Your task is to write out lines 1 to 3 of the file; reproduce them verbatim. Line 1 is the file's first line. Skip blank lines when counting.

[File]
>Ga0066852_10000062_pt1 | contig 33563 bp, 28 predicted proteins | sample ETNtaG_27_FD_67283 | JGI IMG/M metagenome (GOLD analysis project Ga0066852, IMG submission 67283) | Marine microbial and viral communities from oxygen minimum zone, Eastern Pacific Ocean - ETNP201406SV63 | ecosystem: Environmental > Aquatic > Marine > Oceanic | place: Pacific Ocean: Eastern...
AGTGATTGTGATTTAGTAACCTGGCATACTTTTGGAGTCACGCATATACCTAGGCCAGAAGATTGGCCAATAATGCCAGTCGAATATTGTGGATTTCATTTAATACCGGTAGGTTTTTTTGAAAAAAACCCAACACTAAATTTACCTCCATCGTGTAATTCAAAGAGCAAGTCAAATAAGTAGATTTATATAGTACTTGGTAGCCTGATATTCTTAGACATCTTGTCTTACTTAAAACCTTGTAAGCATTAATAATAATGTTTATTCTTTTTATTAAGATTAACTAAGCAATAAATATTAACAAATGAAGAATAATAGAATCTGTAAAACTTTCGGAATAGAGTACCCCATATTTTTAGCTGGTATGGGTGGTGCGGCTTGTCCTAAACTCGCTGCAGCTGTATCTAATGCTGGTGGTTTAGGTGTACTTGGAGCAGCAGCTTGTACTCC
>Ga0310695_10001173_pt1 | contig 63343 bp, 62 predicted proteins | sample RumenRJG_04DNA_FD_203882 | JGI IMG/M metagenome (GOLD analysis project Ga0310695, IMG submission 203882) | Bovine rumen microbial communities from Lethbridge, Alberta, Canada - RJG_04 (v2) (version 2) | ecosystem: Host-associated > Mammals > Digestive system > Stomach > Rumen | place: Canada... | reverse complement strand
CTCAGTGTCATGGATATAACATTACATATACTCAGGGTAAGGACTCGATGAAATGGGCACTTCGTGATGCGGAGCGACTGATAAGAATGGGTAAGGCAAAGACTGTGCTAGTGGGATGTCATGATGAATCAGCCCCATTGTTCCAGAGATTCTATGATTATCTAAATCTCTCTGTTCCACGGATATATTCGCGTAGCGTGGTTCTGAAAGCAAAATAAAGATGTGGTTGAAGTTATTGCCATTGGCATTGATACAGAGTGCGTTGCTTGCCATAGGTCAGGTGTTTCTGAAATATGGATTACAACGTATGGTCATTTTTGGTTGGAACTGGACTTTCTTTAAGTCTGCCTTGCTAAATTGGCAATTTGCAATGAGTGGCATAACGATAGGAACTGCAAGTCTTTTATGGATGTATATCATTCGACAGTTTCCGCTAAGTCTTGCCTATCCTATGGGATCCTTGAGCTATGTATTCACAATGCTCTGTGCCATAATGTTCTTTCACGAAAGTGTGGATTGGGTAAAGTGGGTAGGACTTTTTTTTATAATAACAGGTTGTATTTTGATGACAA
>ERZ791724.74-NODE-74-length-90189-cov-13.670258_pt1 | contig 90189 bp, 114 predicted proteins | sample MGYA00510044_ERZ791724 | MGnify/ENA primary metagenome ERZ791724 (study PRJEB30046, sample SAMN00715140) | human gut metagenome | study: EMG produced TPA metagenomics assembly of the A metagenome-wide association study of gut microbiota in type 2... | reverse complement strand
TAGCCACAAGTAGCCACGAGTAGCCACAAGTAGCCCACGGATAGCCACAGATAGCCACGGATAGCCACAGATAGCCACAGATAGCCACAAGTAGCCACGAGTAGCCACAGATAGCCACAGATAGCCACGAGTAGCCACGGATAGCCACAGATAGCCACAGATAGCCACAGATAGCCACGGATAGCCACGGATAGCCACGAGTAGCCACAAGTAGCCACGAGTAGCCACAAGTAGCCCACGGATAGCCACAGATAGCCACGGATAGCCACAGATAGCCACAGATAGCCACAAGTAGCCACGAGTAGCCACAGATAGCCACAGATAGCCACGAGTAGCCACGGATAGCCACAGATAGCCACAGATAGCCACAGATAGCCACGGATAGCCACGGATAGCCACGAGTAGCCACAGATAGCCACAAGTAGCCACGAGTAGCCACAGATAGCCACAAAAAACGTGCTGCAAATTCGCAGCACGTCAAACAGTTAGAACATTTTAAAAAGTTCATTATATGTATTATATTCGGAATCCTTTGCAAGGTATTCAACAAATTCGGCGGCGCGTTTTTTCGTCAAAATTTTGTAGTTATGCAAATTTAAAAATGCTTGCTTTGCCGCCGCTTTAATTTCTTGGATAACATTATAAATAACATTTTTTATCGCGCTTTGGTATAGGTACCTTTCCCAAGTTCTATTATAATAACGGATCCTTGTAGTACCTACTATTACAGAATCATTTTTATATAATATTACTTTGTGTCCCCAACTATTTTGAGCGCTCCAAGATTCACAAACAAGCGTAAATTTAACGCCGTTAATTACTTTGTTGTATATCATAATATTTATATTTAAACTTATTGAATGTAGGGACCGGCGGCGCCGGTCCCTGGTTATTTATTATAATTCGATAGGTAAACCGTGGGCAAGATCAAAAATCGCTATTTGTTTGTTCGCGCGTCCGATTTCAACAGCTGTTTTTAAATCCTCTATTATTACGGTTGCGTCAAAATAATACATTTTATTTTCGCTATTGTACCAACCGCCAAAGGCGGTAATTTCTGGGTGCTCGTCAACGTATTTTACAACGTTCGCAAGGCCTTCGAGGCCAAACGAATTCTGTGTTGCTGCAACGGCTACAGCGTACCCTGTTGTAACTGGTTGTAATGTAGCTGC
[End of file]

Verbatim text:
>Ga0066852_10000062_pt1 | contig 33563 bp, 28 predicted proteins | sample ETNtaG_27_FD_67283 | JGI IMG/M metagenome (GOLD analysis project Ga0066852, IMG submission 67283) | Marine microbial and viral communities from oxygen minimum zone, Eastern Pacific Ocean - ETNP201406SV63 | ecosystem: Environmental > Aquatic > Marine > Oceanic | place: Pacific Ocean: Eastern...
AGTGATTGTGATTTAGTAACCTGGCATACTTTTGGAGTCACGCATATACCTAGGCCAGAAGATTGGCCAATAATGCCAGTCGAATATTGTGGATTTCATTTAATACCGGTAGGTTTTTTTGAAAAAAACCCAACACTAAATTTACCTCCATCGTGTAATTCAAAGAGCAAGTCAAATAAGTAGATTTATATAGTACTTGGTAGCCTGATATTCTTAGACATCTTGTCTTACTTAAAACCTTGTAAGCATTAATAATAATGTTTATTCTTTTTATTAAGATTAACTAAGCAATAAATATTAACAAATGAAGAATAATAGAATCTGTAAAACTTTCGGAATAGAGTACCCCATATTTTTAGCTGGTATGGGTGGTGCGGCTTGTCCTAAACTCGCTGCAGCTGTATCTAATGCTGGTGGTTTAGGTGTACTTGGAGCAGCAGCTTGTACTCC
>Ga0310695_10001173_pt1 | contig 63343 bp, 62 predicted proteins | sample RumenRJG_04DNA_FD_203882 | JGI IMG/M metagenome (GOLD analysis project Ga0310695, IMG submission 203882) | Bovine rumen microbial communities from Lethbridge, Alberta, Canada - RJG_04 (v2) (version 2) | ecosystem: Host-associated > Mammals > Digestive system > Stomach > Rumen | place: Canada... | reverse complement strand